The whole system of Yoga is designed to attain this state of Self-abidance. Patanjali describes an eight limbed process to attain the ultimate Union. These eight limbs are- yama (external discipline), niyama (internal discipline), asana (posture), pranayama (breath regulation), pratyahara (withdrawal of the senses), dharana (one pointed concentration), dhyana (meditative absorption) and samadhi (Ultimate Union). It is to be noted that Asana or practice of various postures and pranayama or the practice of breath regulation are not considered as foundational limbs. Instead they occur as third and fourth limb respectively. The foundation limbs are yama and niyama which constitutes various external and internal disciplines. Yama includes ahimsa (non-violence), satya (truth), asteya (non-stealing), brahmacharya (celibacy) and aparigraha (freedom from avarice). Niyama includes shaucha (cleanliness), santosha, tapah (austerity/control of mind and senses), svadhyaya (self-study) and ishvara pranidhanani (devotion to God).Without a constant practice of these yama and niyama, no amount of Asana can lead to higher limbs of Yoga. The Yama and Niyama aims to purify the mind and impart detachment and dispassion to the practitioner. The aim of Asana is to keep the body healthy and make it a proper instrument for higher practice. The Pranayama aims to regulate the breath which is very much necessary for stilling the mind. It is only by a proper synchronization of all the four limbs that a person is able to withdraw his senses (pratyahara) and attain one-pointed concentration (dharana). If, a person was to practice postures alone then all one will be able to attain is a healthy body. But, developing a healthy body is not the ultimate goal of Yoga. In fact it is not the ultimate goal of human life itself. According to Hindu philosophy, the ultimate goal of human life is Moksha and all other activities and goals be it Kama, Artha or Dharma are to be aligned to make way for an individual to ultimately reach the goal of Moksha. Hence, be it Yoga or Bharatanatyam or Indian Classical music, every aspect of Indian life was conceived as a medium to attain an eternal abidance in Atman i.e. Moksha.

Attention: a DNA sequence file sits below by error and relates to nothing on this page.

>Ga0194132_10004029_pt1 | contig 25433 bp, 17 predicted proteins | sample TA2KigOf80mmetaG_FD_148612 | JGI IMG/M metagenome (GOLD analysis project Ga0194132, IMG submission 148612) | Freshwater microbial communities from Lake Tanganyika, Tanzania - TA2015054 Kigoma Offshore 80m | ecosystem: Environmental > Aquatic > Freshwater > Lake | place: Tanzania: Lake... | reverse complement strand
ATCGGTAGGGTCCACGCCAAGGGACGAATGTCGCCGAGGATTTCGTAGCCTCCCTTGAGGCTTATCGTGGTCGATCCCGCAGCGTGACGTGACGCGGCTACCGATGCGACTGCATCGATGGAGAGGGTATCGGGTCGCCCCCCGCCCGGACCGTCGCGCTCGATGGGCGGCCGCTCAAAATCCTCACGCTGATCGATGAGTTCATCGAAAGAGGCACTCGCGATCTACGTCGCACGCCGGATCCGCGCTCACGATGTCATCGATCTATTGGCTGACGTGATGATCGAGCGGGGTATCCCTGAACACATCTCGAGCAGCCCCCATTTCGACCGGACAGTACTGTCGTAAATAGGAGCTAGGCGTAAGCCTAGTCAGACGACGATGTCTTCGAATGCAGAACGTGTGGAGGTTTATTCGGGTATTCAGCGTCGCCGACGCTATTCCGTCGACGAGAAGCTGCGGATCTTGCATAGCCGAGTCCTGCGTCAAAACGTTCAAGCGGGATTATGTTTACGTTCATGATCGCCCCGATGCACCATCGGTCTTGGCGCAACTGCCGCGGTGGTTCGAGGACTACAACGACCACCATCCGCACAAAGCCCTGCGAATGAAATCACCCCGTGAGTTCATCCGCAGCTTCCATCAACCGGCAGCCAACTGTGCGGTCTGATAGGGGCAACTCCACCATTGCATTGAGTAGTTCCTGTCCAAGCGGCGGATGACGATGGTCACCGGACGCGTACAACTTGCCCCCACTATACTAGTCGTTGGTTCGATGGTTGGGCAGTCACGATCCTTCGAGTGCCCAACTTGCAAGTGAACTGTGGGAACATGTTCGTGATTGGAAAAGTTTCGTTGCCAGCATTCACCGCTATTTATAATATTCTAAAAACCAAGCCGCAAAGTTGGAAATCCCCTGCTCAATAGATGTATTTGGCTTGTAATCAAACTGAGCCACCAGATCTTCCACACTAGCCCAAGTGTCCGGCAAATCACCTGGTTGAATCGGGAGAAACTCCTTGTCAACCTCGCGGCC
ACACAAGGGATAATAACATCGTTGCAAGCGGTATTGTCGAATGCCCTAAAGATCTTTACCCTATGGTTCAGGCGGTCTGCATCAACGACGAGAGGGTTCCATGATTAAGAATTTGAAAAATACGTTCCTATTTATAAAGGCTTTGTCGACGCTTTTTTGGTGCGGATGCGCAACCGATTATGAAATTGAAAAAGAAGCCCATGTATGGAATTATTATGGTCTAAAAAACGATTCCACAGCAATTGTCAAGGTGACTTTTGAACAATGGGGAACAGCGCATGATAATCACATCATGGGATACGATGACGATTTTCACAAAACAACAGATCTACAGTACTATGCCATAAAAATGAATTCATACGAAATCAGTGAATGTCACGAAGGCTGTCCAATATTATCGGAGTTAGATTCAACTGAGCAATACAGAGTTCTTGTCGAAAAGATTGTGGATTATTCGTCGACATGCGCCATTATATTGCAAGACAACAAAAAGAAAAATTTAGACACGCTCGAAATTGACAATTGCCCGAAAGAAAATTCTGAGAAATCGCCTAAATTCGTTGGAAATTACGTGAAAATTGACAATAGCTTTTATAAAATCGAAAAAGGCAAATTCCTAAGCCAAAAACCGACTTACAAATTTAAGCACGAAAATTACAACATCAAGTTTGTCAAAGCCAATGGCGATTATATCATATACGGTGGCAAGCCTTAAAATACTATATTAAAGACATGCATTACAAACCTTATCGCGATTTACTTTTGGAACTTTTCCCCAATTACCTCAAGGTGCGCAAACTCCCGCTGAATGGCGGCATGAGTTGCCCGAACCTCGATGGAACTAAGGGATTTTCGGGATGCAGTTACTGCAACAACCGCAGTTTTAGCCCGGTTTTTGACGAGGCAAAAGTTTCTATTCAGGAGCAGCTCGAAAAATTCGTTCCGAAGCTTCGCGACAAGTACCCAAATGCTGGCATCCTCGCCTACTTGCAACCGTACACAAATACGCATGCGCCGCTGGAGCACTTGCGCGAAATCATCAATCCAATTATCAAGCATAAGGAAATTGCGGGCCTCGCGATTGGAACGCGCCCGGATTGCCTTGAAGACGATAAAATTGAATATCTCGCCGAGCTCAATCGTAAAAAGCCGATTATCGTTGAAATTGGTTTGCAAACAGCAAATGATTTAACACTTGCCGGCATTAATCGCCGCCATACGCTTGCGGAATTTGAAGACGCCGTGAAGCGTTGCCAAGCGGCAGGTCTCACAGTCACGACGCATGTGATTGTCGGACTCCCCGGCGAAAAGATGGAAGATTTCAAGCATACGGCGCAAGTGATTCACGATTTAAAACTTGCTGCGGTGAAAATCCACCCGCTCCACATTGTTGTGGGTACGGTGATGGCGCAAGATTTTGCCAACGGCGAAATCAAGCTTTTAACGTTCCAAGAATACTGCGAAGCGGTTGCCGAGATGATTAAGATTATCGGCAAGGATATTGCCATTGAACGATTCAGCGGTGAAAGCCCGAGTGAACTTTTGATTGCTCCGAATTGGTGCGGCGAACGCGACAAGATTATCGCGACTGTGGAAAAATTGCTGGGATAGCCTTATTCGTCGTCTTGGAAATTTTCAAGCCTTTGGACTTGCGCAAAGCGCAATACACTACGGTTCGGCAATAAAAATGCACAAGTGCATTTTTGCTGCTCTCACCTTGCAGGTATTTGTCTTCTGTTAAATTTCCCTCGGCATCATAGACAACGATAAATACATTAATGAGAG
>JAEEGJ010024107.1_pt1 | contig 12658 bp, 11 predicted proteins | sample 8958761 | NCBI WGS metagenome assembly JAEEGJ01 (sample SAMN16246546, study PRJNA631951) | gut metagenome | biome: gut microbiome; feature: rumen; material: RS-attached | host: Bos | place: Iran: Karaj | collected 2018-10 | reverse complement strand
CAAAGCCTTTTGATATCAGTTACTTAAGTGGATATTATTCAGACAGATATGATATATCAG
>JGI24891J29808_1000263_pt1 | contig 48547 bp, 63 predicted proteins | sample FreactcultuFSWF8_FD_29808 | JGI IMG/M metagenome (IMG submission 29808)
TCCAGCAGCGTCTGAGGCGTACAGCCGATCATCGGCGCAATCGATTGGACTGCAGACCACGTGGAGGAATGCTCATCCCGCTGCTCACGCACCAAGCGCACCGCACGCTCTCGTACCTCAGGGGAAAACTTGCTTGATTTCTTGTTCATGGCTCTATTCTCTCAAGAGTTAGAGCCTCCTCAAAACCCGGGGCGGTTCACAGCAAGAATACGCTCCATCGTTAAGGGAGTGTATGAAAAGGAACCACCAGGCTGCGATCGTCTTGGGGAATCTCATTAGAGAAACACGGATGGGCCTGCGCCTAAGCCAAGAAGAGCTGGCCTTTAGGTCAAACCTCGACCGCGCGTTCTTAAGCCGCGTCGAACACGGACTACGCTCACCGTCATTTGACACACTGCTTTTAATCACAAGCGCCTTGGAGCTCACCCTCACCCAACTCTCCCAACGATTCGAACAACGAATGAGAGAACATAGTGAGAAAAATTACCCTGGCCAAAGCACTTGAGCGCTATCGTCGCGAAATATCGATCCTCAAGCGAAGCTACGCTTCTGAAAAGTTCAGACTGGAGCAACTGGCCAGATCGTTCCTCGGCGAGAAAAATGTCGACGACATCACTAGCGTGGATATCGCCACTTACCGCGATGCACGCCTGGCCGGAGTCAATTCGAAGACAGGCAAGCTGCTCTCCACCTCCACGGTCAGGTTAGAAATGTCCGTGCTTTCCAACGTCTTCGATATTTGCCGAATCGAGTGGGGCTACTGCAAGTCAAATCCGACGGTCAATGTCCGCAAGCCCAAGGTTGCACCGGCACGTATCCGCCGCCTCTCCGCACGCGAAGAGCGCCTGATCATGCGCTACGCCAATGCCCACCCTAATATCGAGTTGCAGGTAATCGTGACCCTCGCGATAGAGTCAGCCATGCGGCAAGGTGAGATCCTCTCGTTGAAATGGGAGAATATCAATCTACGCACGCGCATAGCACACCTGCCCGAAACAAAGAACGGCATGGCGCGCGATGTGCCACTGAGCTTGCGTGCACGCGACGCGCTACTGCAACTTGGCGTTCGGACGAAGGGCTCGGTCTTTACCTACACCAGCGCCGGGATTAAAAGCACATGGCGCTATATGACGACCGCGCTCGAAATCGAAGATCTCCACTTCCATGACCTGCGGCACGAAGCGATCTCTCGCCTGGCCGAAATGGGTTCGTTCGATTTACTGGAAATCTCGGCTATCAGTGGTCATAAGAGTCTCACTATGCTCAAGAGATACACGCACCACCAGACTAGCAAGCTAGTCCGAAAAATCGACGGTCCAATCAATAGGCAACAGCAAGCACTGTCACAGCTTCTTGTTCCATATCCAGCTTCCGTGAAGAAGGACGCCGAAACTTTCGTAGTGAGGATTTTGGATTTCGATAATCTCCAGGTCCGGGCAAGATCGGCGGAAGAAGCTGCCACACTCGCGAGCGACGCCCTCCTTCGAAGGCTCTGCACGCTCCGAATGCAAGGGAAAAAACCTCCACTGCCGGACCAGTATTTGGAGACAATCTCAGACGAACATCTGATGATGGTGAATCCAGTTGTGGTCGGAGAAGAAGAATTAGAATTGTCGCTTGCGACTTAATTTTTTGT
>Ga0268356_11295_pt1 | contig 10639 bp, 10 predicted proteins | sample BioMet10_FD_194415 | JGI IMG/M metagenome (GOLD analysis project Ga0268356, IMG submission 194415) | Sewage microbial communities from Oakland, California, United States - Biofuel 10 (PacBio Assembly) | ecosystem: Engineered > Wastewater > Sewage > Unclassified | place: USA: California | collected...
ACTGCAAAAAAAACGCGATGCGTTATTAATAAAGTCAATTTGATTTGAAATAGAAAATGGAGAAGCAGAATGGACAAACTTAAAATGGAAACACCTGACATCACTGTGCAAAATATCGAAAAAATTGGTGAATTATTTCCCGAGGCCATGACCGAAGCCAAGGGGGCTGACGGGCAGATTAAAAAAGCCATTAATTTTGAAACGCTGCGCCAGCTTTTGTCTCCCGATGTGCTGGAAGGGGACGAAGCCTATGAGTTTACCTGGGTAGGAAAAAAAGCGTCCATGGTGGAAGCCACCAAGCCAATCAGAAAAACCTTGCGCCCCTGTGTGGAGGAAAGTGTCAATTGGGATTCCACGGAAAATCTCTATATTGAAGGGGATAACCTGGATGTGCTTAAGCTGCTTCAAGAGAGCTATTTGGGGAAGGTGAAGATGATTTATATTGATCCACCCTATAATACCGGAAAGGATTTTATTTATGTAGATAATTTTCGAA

Hence, having a healthy body or a healthy life-style cannot be ultimate goal of Yoga. Instead it can only be a secondary and interim goal that is aimed at turning the body and the corresponding lifestyle into conductive instruments that are then able to attain the ultimate goal of Samadhi.

Is Yoga Secular or Religious?

“Secularism” refers to the separation of religion from political, social and economic systems and institutions. The creation of this separation is rooted in European history where the concept was used for the separation of the state from the hegemony of the church. But, no such separation ever existed in the Indian concept of life. The foundation of Indian life is Sanatana Dharma and this Dharma dictates every aspect of Indian life. There is no artificial division of sacred and secular in the Dharmic view of life because there was never a conflict between secular subjects and faith-based subjects, between science and religion. Dharma guides both secular and sacred aspects of life. In fact, Dharma harmoniously unites both and helps an individual to work towards the highest goal of Moksha. The Hindu concept of life aims at using even the most secular activities into attempts at reaching the higher goal. The music, dance, martial arts, physical exercises or medicine everything is helpful in equipping an Individual to attain the Moksha.